Luckily, I’ve finally managed to rectify that with my fourteenth Australian work for the year, Scraps of Heaven by Arnold Zable, whose Café Scheherazade was one of my favourite books of 2010. This novel takes us back in time to 1958, to the Inner-City Melbourne suburb of Carlton, where Josh, a young Jewish boy, roams the familiar streets of his neighbourhood in search of something to do and a reason to belong. Meanwhile, his parents Romek and Zofia, Polish Jews and survivors of the dreaded concentration camps, carry on their stuttering marriage, a partnership overshadowed by the ghosts of what they have seen.
Scraps of Heaven is split into four parts, one for each season of the (southern) year, and as we start off roaming the roads and laneways of Carlton, I found myself constantly referring to the Melway (Melbourne’s ubiquitous A-Z). The idea of the compactness of the setting is emphasised by the daily walks of another of the main characters, Bloomfield, a fellow veteran of the wartime terrors who literally is a wandering Jew. In rain and shine, Bloomfield ambles around the streets, always returning to his favourite park, content to soak in the sunshine and the silence – when he can get it.
The first part of the book, with its nostalgic look back at life in the late 1950s, eventually moves on into a more serious examination of the memories haunting the lives of those who escaped Europe. The longer the book goes on, the more the reader is shown of what happened before Carlton. In fact, the writer divides time into three distinct periods – before, after and during the horrors of the war and the holocaust -, and some of the characters have trouble communicating with those who were (or weren’t) there. As the past continues to seep into the future, the homeliness and comfort of the small suburb, for many of the characters a welcoming environment, eventually become stifling. It’s no wonder that by the end of the book the younger generation is dreaming of escape – both from the over-familiar streets and the constant battles with the past at home.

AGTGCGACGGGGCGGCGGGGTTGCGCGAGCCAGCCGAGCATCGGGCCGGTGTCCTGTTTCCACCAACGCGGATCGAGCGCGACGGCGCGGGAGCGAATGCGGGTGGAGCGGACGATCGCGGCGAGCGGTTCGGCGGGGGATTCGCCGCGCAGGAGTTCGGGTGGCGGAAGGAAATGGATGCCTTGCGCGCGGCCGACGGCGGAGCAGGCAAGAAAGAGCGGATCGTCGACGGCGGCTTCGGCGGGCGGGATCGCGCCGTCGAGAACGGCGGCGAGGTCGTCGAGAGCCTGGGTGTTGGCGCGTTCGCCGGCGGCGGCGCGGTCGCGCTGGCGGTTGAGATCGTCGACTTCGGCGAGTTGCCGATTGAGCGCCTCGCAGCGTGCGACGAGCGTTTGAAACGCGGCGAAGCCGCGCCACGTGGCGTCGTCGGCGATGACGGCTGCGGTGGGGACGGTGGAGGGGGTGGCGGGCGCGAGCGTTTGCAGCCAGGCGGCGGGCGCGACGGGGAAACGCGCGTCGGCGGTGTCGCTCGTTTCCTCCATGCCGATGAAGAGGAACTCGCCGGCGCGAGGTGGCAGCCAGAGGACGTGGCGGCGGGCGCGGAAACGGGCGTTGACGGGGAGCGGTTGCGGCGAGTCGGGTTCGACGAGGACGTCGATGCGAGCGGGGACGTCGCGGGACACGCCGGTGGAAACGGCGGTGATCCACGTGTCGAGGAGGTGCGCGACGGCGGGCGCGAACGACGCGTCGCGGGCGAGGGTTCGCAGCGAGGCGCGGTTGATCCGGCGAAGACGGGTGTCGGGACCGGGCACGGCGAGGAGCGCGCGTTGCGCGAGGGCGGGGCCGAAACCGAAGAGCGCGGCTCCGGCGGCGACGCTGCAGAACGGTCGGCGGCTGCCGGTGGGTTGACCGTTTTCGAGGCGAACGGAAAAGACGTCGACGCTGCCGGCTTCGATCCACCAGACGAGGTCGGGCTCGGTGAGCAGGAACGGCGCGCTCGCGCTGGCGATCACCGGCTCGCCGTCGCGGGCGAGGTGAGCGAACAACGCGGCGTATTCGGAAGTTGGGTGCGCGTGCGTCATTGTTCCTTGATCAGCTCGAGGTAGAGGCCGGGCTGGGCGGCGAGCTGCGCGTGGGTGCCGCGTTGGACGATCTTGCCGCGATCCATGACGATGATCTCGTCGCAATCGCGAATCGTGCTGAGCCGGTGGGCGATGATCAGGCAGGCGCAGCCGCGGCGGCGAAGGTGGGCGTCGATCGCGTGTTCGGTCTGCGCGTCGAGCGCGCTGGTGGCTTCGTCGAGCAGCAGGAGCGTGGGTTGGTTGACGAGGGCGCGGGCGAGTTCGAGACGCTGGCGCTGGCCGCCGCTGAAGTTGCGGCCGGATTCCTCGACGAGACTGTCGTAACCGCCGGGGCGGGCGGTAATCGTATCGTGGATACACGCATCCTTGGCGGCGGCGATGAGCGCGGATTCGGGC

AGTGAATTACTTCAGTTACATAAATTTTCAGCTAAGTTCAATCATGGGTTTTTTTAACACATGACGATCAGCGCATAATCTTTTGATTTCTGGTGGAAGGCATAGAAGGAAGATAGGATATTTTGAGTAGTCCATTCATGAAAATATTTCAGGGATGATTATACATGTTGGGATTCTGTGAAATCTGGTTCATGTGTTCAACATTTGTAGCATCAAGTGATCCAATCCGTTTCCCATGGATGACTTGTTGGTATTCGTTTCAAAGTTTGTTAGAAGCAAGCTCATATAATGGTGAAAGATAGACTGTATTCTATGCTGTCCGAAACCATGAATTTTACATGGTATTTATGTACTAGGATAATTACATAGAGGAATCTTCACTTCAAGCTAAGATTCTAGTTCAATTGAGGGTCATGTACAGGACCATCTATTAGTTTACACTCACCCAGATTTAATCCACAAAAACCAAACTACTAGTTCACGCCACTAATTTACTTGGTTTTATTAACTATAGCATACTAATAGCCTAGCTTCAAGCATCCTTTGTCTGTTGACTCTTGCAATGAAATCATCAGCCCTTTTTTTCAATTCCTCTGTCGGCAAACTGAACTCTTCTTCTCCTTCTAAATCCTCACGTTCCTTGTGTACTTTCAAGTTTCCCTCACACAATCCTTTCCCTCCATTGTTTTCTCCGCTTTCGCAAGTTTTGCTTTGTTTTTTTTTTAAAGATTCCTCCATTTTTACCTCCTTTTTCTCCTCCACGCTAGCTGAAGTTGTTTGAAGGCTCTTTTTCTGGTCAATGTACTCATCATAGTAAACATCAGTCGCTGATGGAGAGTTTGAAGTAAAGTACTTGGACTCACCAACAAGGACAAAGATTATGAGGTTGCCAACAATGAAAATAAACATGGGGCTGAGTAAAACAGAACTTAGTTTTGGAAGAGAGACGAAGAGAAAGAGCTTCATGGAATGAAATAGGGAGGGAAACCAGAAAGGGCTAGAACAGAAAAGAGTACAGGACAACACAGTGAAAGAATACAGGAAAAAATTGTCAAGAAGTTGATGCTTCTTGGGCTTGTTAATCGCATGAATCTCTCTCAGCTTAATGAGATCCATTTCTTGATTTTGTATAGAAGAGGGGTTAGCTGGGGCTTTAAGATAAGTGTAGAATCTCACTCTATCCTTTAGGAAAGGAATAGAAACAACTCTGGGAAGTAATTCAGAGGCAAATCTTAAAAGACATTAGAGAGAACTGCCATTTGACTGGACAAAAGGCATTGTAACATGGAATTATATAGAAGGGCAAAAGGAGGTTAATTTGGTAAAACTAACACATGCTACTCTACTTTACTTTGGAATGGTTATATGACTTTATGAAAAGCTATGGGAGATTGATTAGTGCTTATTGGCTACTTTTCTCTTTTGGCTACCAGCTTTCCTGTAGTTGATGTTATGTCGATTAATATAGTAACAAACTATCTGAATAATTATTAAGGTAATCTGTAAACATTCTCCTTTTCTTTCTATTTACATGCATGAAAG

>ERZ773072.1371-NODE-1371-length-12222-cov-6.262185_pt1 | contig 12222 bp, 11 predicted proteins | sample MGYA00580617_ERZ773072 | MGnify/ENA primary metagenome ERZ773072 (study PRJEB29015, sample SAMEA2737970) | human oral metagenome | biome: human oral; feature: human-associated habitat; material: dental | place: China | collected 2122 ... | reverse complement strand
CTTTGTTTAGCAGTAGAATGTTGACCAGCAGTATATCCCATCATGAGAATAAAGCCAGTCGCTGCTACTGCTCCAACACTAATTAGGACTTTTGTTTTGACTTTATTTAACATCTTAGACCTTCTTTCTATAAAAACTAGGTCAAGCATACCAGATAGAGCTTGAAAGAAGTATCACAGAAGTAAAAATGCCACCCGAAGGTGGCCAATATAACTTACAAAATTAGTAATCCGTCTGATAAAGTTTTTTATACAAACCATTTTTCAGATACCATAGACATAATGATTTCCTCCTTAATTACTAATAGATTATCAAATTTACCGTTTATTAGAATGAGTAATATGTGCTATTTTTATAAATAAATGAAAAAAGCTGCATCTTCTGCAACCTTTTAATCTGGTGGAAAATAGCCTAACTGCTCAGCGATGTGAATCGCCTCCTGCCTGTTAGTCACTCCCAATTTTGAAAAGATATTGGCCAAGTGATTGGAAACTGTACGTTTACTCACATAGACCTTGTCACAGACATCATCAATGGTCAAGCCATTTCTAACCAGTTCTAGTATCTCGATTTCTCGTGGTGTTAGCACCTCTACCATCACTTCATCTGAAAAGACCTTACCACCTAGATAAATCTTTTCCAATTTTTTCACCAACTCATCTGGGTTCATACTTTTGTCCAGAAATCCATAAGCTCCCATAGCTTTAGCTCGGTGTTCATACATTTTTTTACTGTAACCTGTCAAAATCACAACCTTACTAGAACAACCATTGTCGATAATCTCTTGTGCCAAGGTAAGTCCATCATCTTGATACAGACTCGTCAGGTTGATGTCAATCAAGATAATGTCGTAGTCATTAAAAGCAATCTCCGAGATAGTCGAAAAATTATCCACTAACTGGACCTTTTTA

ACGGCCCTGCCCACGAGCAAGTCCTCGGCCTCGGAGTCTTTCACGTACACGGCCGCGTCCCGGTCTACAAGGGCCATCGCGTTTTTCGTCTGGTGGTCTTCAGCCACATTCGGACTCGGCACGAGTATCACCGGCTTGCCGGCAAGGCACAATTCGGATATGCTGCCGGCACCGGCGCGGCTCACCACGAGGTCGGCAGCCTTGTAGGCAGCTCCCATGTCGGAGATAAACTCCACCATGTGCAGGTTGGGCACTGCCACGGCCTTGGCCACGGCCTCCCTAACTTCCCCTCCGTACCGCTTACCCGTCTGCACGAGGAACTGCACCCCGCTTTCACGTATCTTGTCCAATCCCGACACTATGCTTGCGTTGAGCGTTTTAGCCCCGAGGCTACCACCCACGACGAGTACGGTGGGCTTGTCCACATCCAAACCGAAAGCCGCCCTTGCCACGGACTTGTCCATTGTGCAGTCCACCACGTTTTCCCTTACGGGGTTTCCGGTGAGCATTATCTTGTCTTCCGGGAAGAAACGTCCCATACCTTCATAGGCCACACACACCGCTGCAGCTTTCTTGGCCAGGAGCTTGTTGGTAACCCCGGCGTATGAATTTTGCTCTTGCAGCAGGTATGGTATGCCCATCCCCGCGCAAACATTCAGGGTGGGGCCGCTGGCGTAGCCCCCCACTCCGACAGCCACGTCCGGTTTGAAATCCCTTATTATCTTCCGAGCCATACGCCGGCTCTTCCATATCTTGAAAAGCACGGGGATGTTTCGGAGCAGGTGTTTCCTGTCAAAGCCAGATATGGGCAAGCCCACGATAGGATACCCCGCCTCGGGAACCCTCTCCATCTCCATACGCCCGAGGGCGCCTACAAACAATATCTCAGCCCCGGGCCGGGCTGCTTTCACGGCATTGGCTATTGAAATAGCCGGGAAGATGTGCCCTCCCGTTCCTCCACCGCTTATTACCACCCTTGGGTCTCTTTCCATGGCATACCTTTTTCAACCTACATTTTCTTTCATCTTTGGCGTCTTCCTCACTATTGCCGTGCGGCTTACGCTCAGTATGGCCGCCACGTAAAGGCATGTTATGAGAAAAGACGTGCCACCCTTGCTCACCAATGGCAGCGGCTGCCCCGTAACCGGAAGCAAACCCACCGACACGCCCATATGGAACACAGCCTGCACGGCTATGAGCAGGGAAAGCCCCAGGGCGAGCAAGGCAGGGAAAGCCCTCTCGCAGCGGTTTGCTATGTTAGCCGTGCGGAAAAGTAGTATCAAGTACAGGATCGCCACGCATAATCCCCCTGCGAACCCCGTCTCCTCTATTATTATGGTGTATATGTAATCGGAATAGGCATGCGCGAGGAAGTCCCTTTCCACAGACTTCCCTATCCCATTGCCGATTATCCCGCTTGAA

The most off-putting part for me though was the introduction of a fantasy, older love interest for Josh, which culminated in a rather unlikely moment towards the end of the novel. I won’t go into details, but I’ll just say that beautiful Swedish teenagers rarely stumble into one’s life in this way outside Hollywood movies… I mentioned The Gift of Speed above, and Carroll’s handling of Michael and Kathleen’s blossoming relationship in the second of The Glenroy Trilogy books is light years ahead of Zable’s clumsy handling of what is essentially a bit of a male fantasy. Perhaps I’m overreacting, but this one small sub-sub-plot detracted from my enjoyment of the book as a whole.
Still, don’t let me persuade you that this is not worth reading because it certainly is. I love Zable’s languid, poetic style of writing, and anyone who (like me) enjoys learning more about Melbourne’s past, even if (especially if) they didn’t grow up here, will get a lot out of Scraps of Heaven. Its slowly evolving story shows us all that home, while it may be where the heart is, can also hide some dark, disturbing remnants of the past…